In my kitchen, I prefer a solid, hardwood type of cutting board. This board would be used for preparation of meat or poultry while a separate cutting board — usually glass — would be used for cutting of veggies and fruit. The use of two cutting boards will significantly reduce the chances of cross contamination.
However, whenever I use a wooden or plastic cutting board, I pay close attention to the number of grooves I’ve placed in the board from years of chopping and cutting with my heavy hand. It is difficult to effectively clean and sanitize such a board and bacteria could be left behind that tend to hide in these cuts.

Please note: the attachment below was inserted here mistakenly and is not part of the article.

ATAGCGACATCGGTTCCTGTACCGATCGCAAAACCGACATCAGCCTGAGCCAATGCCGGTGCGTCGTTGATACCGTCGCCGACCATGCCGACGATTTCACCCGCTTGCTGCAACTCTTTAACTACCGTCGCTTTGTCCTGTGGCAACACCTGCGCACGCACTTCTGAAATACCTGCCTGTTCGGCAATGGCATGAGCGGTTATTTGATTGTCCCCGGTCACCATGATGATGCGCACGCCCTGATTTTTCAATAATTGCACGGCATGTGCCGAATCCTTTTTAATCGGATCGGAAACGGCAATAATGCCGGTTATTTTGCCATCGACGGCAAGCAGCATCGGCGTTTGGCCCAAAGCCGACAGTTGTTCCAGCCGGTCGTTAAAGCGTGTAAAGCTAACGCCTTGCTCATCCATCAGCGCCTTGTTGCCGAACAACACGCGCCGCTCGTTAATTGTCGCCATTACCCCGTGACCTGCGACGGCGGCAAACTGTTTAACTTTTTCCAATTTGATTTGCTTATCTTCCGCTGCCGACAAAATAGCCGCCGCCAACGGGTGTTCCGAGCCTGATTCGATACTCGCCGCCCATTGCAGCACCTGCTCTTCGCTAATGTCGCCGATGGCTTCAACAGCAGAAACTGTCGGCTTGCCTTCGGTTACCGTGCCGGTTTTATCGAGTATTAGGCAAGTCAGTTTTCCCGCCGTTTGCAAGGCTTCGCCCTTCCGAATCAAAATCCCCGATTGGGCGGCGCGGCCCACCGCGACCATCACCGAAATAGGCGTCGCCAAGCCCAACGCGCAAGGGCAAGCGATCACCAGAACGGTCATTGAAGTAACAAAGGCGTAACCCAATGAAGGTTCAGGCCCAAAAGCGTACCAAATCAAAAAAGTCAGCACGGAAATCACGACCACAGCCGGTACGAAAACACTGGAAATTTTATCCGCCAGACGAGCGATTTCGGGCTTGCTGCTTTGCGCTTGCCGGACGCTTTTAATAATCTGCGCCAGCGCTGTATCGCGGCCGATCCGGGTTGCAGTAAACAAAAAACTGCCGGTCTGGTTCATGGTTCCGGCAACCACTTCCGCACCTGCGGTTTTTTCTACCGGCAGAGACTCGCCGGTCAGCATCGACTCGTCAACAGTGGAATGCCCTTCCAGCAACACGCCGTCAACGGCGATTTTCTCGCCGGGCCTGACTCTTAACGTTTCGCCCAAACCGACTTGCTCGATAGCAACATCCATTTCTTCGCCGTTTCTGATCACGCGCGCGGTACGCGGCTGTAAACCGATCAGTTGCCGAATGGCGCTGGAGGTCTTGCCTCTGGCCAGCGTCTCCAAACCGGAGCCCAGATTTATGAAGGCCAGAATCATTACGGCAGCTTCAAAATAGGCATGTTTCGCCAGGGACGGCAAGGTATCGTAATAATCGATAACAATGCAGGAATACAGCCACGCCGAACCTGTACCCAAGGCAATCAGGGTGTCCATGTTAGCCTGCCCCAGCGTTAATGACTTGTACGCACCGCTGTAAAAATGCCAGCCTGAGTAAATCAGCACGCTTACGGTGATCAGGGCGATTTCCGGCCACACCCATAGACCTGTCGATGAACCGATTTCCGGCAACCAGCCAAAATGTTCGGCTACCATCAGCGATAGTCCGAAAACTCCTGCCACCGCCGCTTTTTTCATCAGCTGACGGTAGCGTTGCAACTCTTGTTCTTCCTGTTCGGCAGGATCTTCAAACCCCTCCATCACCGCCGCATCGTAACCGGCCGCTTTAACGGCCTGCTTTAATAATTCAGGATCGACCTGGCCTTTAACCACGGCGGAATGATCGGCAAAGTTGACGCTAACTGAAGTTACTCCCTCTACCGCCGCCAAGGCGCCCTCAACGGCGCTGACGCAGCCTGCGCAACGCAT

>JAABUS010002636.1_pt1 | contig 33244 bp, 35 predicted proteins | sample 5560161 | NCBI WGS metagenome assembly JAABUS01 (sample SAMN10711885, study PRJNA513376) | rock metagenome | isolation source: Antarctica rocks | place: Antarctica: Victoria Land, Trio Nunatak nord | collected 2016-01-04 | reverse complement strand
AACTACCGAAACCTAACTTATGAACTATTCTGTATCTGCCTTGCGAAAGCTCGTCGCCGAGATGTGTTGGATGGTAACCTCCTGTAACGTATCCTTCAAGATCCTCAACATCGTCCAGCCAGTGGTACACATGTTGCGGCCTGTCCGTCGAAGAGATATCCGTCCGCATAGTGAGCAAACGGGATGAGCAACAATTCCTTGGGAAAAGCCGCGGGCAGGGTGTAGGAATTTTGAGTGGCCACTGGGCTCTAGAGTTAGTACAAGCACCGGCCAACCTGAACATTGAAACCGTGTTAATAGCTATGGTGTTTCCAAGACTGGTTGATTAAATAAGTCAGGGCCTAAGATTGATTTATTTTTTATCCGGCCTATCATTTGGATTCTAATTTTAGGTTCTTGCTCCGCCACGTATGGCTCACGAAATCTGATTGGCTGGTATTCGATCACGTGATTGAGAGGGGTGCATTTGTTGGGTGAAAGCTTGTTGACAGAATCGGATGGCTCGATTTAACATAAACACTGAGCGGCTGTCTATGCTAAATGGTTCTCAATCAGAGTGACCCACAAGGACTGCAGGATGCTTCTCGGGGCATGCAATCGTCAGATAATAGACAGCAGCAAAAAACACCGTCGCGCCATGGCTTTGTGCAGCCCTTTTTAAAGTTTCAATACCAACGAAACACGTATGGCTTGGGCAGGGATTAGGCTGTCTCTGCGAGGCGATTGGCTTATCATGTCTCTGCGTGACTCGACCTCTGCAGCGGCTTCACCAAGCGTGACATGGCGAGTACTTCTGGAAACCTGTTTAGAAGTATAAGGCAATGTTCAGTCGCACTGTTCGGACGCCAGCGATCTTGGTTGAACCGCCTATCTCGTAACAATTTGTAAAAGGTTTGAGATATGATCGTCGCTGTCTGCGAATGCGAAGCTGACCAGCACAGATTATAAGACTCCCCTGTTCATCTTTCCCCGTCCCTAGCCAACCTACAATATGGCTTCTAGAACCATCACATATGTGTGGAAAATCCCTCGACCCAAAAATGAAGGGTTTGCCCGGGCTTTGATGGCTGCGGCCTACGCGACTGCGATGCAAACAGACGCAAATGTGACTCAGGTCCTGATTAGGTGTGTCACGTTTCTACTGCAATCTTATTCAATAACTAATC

I analyzed a number of cutting boards (wooden and plastic) during the TV show, Kitchen Crimes, and often found high bacterial counts, including fecal coliform bacteria (1000cfu/gm). Once a board has a number of good slashes, maybe it is time to either refinish or replace the board to reduce microbial lingering and contamination. Always store wooden cutting boards in a dry location to avoid excessive moisture; bacteria like moisture.